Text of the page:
The Sound of Music: Using Music in the Regular Classroom
“A grounding in the arts will help our children to see; to bring a uniquely human perspective to science and technology. In short, it will help them as they grow smarter to also grow wiser.” - Robert E. Allen – Chairman and CEO, AT&T Corporation
Music is a language of its own. The language of music and the technicalities of music composition may seem daunting and scary to teachers without much of a music background. Understanding, reading, appreciating, and writing music are skills that take years of training and practice to hone. The Gateway to 21st Century Skills has a variety of unique ideas to help you integrate music into your teaching in the context of different subjects and themes. Music teachers can use the resources Joann is featuring in her column (linked below) to introduce music composition in a fun way, but regular classroom teachers might not find a place for this more advanced music topic in their classroom. My focus this week is on helping these teachers bring more music into their regular lessons and activities. Integrating some music this way can help students develop a passion for music that will inspire them to compose (or at least understand and appreciate) music in the future.
You may be wondering why including music in the classroom is so important. Many studies have shown a link between the study of music and improved ability in the core subject areas. Middle and high school students in instrumental music programs also tend to score much higher than their peers on standardized tests and often have higher GPA’s. The difference in SAT scores is striking, with music appreciation students scoring 63 points higher in verbal and 44 points higher in math than their peers without music education in one profile from the College Entrance Examination Board. These studies show that music is an area that educators shouldn’t let slip. Plenty of elementary schools have completely abandoned their music programs, so unless students enroll in instrumental music or choir during the later grades, they won’t get much exposure to music at school. Teachers who strive to include music as part of their day can give students a taste of the music that they are missing.
The following are a few simple, fun activities to add a little music into your students’ lives. Try one of these activities to get started, and be sure to follow our posts on Facebook and Twitter for more ideas.
If you are looking for a way to introduce musical instruments with a hands-on exploration, try Candemonium, an activity designed for K-5 students by the Exploratorium. Students are challenged to create and compare instruments called bonkos to understand the concept of how the size of an instrument affects the sound it makes. You will need students to bring in cans, and you will need to be able to enjoy the cacophony of students discovering sound! Another fun and noisy activity is Making Your Own Rain Stick out of cardboard tubes and nails.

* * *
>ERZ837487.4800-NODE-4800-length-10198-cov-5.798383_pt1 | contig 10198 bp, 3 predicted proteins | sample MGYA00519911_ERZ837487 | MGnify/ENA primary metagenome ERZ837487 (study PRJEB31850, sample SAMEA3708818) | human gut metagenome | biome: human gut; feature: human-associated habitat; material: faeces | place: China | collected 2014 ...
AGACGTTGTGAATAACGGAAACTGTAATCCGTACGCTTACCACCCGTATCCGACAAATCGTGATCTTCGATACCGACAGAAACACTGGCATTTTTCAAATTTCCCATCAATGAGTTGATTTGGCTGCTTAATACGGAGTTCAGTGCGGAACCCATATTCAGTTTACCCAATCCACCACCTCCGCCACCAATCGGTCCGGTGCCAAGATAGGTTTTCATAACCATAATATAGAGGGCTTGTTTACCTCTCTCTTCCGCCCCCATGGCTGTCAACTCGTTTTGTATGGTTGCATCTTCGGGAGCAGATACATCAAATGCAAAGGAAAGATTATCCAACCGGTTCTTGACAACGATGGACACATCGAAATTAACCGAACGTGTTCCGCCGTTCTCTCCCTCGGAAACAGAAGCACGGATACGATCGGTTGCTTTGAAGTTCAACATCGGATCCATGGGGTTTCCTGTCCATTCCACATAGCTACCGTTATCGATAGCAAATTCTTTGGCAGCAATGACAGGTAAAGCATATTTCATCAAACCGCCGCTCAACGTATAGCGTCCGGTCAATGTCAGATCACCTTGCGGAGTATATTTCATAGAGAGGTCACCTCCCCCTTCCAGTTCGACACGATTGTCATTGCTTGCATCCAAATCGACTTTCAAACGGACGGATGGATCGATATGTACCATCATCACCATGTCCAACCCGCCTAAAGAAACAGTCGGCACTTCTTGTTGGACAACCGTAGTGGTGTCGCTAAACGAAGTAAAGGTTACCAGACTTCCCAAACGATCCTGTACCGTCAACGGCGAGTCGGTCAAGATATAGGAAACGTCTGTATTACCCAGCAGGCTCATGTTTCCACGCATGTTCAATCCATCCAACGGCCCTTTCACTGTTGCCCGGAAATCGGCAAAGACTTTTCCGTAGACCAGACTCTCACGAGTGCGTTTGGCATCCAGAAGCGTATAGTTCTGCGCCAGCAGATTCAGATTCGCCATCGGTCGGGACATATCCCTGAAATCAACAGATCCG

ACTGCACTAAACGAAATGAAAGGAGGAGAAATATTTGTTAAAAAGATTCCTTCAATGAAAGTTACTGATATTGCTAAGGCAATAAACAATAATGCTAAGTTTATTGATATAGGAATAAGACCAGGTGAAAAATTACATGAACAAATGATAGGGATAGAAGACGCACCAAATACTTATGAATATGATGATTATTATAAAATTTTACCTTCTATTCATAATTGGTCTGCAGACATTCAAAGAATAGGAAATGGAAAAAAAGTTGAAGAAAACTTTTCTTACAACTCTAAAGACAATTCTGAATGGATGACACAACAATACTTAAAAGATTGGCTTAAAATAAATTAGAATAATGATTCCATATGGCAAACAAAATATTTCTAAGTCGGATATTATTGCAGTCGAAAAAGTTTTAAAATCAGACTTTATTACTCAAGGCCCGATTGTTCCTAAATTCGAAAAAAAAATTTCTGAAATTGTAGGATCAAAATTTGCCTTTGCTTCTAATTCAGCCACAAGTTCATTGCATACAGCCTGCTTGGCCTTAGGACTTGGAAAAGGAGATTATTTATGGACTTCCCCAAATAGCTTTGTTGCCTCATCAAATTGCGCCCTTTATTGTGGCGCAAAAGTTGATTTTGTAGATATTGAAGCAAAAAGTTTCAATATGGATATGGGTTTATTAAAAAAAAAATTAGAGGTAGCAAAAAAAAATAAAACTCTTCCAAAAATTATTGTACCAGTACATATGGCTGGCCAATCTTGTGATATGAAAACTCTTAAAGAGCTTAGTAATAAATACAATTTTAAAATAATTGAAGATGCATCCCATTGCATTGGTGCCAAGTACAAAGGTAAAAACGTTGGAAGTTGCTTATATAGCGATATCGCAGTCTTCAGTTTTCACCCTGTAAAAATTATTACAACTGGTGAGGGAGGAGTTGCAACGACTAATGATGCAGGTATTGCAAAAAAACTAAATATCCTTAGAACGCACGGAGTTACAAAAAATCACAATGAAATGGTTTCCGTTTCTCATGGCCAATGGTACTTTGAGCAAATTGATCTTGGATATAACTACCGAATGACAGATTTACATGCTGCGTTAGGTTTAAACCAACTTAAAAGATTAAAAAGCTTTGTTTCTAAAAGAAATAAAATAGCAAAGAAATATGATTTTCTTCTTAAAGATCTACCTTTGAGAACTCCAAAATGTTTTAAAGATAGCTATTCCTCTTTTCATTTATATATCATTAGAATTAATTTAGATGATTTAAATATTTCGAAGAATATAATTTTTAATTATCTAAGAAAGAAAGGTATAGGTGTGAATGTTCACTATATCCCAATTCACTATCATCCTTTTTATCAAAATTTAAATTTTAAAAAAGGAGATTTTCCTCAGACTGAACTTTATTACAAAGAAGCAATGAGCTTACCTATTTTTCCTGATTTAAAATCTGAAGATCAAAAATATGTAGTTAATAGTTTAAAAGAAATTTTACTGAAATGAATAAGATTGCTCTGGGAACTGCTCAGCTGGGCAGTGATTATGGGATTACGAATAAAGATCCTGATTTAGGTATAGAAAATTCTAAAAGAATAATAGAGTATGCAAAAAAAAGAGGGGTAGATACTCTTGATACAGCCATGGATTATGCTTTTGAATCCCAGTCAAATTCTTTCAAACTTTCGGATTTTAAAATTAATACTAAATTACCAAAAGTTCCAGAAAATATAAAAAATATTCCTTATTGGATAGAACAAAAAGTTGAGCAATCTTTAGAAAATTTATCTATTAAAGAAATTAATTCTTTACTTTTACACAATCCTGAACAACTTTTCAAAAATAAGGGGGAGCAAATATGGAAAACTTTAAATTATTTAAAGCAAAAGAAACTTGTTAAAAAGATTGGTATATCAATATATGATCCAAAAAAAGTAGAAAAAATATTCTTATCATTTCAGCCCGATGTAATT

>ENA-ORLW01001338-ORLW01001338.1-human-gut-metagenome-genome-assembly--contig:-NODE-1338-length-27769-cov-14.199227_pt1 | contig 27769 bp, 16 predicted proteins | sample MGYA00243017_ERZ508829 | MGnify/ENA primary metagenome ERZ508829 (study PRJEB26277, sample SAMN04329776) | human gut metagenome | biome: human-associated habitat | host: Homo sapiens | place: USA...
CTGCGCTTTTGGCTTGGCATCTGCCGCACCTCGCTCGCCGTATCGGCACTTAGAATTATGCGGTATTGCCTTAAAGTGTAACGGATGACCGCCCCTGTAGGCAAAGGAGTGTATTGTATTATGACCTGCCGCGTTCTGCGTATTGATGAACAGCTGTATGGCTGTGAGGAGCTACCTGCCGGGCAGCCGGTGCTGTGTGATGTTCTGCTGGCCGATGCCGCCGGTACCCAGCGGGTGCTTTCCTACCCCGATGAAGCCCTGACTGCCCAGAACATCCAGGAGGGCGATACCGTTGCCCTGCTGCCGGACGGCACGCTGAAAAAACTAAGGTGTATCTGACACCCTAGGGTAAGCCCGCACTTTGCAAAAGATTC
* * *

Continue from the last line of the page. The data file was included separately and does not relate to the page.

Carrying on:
Middle school students can go into more depth with their exploration of musical instrument construction and how different sounds are made. Build a Band Challenge from PBS Design Squad tests students engineering and physical science knowledge as they design, test, and redesign model guitars to learn more about how string instruments work. Like Candemonium, Build a Band Challenge uses minimal materials and teacher preparation. These would all make nice end-of-the year or even summer school activities.
Music and Me: Visual Representations of Lyrics to Popular Music is a unit created for high school students by ReadWriteThink. This unit uses music to make the study of critical literacy more interesting. Students analyze and illustrate song lyrics instead of books or poems. In the unit, students choose photos and create a photomontage video to go along with a song of their choice. It’s amazing how much harder kids will work when they are working with something they enjoy, such as popular music. I knew a high school teacher who did a long unit on Pink Floyd’s “The Wall” every year, and it was really neat to see the interest and dedication that some previously unmotivated students showed during that unit. They were able to relate what they had to learn with what they wanted to know anyway.
A music teacher or an English teacher who is comfortable with music can teach a lot about poetry, rhythm and meter when they challenge their students to Set a Poem to Music. This gets into music composition a little more, which should be very exciting for some of your students.
You might have to get creative to find a way to work music into your activities as often as possible. There are many more resources and ideas on the Gateway, so don’t forget to check them out before you start planning.